Professor of Mathematics(Electrodynamics, Gaussian Dynamics)Domina Eberle Spencer, born in 1920, came to MIT as a high school student in a summer program and stayed on to earn three degrees, her SB in Physics in 1939, SM in Mathematics in 1940, and PhD in Mathematics in 1942. A Professor of Mathematics at the University of Connecticut for the last half century, she has also taught at American University, Tufts, and Brown University. During the 1950s, Spencer coauthored a series of articles with Prof. Parry Moon (18981988) on electrodynamics and induction based on Ampere\'s original force law, deriving results contrary to Einstein\'s theory of relativity. The Moon and Spencer duo united their efforts through marriage, and went on to write several textbooks in the 1960s, including their unique and useful Field Theory Handbooks. After Moon\'s death in 1988, semiretired Spencer became very active in alternative physics. She cofounded the Natural Philosophy Alliance (NPA) in 1993 and remains the organization\'s president, having presented over 50 times at its annual meetings. At age 88, Spencer continues to develop her unique New Gaussian Electrodynamics, which operates without Einstein\'s relativity. In all, she has authored a staggering 300 technical articles during her long career. Her alternative theory is in the GaussianWeberianRitzian tradition, and she agrees with Gauss that the most fundamental task of electrodynamics is to discover the correct equation for the force between relatively moving charges.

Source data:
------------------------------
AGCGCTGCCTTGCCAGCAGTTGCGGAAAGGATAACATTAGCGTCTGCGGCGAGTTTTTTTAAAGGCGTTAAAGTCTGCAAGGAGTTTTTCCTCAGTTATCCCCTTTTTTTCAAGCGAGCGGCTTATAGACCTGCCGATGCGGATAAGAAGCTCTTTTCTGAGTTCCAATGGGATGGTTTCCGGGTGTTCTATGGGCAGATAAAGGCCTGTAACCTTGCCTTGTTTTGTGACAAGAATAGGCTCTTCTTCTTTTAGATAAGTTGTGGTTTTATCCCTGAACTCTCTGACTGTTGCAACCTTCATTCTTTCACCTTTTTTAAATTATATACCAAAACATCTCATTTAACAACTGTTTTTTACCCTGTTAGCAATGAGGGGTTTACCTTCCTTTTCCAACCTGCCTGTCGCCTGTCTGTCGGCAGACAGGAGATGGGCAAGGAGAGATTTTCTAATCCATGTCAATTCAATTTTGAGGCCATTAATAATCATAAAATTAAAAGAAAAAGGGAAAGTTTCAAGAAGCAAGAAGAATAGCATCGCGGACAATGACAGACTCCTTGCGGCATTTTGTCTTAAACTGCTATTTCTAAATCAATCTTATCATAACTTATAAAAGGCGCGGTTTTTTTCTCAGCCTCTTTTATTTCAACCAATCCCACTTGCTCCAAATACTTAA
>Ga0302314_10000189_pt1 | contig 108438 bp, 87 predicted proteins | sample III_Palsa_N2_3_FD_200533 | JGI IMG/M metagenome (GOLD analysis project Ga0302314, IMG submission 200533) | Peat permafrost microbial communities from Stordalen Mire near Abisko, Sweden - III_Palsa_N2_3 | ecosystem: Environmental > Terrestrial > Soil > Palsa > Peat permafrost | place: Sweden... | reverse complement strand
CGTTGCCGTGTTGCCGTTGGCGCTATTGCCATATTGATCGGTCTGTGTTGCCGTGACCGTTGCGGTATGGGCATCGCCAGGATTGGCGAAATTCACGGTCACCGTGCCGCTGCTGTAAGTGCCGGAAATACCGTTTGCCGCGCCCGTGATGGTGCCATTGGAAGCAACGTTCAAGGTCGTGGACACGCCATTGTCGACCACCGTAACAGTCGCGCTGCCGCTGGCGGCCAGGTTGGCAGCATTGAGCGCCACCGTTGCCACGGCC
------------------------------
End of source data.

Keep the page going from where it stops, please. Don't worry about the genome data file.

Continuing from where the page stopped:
Domina Eberle Spencer, MIT Integral, V3, p. 4 (Autumn 2008).
Research Interests
Tensors; Field Theory; Partial Differential Equations; Integral Equations; Optics; Vision; Illuminating Engineering; Foundations of Electrodynamics
Education
 S.B. 1939 Massachusetts Institute of Technology
 S.M. 1940 Massachusetts Institute of Technology
 Ph.D. 1942 Massachusetts Institute of Technology
Articles: (with Parry H. Moon)
 \"A Metric for Colorspace,\" J. Opt. Soc. Am
. , V33, pp. 260266 (1943).  \"Geometric Figures in Affine Space?, J. Math. Phys., V23, p. 1 (1944).
 \"The Tensor Interpretation of the Figures of Study\'s \'Geometrie der Dynamen\',\" J. Math Phys., V23, p. 103 (1944).
 \"The Visual Effect of NonUniform Surrounds,\" J. Opt. Soc. Am., V35, N3, pp. 233247 (1945).
 \"Analytical Representation of Trichromatic Data,\" J. Opt. Soc. Am., V35, N6, pp. 399427 (1945).
 \"Polynomial Representation of Reflectance Curves,\" J. Opt. Soc. Am., V35, N9, pp. 597598 (1945).
 \"Luminous Ceiling Lighting,\" Illuminating Engineering, pp. 465472 (Aug 1949).
 \"Binary Stars and the Velocity of Light\", Journal of the Optical Society of America, V43, pp. 635641 (1953).
 \"Electromagnetism Without Magnetism: An Historical Approach\", American Journal of Physics, V22, N3, pp. 120124 (Mar 1954).
 \"Interpretation of the Ampere Force\", Journal of the Franklin Institute, V257, pp. 203220 (1954).
 \"The Coulomb Force and the Ampere Force, Journal of the Franklin Institute, V257, pp. 305315 (1954).
 \"A New Electrodynamics\", Journal of the Franklin Institute, V257, N5, pp. 369382 (1954).
 \"Electromagnetism, Old and New: A Reply\", Journal of the Franklin Institute, V258, N11, pp. 389 (1954).
 \"A Postulational Approach to Electromagnetism\", Journal of the Franklin Institute, V259, N4, pp. 293305 (1955).
 \"On Electromagnetic Induction\", Journal of the Franklin Institute, V260, N9, pp. 213226 (1955).
 \"On the Ampere Force\", Journal of the Franklin Institute, V260, pp. 295311 (1955).
 \"Some Electromagnetic Paradoxes\", Journal of the Franklin Institute, V260, pp. 373395 (1955).
 \"On the Establishment of Universal Time\", Philosophy of Science, V23, pp. 216229 (1956).
 \"The Cosmological Principle and the Cosmological Constant\", Journal of the Franklin Institute, V266, pp. 4758 (1958).